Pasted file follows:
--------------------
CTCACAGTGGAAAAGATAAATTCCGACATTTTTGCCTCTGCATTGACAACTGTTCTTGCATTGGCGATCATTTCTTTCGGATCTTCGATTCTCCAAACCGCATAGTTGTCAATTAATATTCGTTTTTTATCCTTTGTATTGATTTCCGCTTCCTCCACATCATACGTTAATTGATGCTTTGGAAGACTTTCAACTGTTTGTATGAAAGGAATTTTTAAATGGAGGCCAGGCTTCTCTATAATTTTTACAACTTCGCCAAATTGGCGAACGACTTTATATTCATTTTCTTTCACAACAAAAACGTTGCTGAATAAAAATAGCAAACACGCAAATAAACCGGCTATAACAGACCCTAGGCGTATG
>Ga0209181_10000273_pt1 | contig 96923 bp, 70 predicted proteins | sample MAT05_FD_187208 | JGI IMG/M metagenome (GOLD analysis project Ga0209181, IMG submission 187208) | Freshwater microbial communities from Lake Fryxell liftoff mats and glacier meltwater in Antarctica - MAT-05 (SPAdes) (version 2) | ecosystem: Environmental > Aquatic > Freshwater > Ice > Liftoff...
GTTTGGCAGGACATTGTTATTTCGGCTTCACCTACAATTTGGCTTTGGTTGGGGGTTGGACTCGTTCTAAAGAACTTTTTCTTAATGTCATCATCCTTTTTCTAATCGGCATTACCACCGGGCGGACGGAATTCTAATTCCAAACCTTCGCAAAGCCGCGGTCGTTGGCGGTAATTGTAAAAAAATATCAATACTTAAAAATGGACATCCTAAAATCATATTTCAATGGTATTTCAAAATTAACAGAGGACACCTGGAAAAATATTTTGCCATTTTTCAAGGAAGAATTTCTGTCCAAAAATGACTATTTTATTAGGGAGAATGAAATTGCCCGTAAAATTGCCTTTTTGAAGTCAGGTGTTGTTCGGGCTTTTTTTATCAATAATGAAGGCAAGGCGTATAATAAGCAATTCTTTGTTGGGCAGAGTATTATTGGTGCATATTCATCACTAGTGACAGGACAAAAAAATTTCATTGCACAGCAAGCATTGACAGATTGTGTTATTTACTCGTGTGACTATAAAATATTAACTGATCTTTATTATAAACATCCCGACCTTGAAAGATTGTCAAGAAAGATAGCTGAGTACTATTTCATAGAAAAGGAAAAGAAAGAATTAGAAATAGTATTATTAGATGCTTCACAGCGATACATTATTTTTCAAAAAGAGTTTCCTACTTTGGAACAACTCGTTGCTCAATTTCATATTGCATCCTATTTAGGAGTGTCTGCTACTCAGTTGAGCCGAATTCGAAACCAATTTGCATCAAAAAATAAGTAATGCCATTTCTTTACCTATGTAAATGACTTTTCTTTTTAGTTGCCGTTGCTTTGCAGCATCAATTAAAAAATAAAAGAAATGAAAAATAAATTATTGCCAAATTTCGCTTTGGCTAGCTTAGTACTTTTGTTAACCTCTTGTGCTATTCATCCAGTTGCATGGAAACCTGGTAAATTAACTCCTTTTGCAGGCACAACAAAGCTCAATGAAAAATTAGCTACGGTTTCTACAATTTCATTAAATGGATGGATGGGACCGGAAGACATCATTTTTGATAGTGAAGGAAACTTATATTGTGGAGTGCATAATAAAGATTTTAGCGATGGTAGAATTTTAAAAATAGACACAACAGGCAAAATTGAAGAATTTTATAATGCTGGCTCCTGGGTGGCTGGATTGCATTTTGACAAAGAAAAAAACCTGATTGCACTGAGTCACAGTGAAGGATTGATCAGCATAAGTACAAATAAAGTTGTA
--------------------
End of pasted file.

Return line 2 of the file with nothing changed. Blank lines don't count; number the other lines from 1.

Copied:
>Ga0209181_10000273_pt1 | contig 96923 bp, 70 predicted proteins | sample MAT05_FD_187208 | JGI IMG/M metagenome (GOLD analysis project Ga0209181, IMG submission 187208) | Freshwater microbial communities from Lake Fryxell liftoff mats and glacier meltwater in Antarctica - MAT-05 (SPAdes) (version 2) | ecosystem: Environmental > Aquatic > Freshwater > Ice > Liftoff...